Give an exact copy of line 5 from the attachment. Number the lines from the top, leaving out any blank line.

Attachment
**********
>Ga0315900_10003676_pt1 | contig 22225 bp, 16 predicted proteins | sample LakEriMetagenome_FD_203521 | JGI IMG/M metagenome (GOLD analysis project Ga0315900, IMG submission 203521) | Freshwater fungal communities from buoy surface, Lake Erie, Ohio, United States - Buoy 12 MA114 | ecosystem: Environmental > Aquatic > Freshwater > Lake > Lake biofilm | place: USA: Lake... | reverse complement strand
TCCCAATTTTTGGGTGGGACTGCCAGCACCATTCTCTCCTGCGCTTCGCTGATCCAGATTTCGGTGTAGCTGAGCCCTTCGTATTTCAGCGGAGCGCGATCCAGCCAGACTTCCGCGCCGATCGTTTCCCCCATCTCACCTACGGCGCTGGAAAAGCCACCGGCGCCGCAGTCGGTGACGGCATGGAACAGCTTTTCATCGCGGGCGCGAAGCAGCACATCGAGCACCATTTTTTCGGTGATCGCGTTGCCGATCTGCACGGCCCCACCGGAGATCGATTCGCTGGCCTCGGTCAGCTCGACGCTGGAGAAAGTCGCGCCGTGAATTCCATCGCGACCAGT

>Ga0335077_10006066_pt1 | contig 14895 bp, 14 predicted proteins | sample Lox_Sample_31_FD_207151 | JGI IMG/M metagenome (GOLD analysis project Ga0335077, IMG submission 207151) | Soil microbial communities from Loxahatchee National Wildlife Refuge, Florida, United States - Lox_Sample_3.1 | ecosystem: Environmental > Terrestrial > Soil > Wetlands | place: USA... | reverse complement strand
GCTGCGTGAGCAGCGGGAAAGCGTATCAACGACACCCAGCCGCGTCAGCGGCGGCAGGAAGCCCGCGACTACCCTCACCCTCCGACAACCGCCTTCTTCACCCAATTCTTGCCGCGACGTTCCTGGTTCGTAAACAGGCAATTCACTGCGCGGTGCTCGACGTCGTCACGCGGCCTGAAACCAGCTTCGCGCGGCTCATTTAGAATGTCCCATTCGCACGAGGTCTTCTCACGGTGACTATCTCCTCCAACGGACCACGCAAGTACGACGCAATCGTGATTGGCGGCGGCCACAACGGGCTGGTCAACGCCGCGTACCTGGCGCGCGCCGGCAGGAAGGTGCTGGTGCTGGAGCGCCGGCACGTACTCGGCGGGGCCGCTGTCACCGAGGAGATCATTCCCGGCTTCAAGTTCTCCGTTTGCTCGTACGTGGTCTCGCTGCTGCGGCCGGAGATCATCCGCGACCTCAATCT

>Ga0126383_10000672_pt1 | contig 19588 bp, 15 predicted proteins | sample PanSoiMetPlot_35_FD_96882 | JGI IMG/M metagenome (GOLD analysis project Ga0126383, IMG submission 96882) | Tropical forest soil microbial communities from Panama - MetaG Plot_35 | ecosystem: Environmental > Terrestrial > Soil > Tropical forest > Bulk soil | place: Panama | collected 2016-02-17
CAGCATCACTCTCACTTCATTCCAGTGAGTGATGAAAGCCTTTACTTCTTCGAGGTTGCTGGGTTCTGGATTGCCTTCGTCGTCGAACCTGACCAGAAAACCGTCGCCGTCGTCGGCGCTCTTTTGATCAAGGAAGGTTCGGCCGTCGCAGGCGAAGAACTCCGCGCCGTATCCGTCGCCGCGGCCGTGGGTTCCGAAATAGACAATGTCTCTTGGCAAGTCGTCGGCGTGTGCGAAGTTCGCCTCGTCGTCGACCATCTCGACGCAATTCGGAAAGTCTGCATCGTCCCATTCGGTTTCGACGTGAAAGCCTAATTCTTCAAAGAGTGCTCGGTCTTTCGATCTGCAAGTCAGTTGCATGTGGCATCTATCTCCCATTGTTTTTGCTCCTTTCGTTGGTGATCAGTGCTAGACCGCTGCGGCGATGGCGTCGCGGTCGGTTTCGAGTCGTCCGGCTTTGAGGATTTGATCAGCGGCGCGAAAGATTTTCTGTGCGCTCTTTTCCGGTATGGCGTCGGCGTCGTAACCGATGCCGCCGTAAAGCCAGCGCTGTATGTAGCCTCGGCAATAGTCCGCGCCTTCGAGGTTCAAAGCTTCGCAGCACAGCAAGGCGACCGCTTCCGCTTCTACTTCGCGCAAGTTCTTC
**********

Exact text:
>Ga0126383_10000672_pt1 | contig 19588 bp, 15 predicted proteins | sample PanSoiMetPlot_35_FD_96882 | JGI IMG/M metagenome (GOLD analysis project Ga0126383, IMG submission 96882) | Tropical forest soil microbial communities from Panama - MetaG Plot_35 | ecosystem: Environmental > Terrestrial > Soil > Tropical forest > Bulk soil | place: Panama | collected 2016-02-17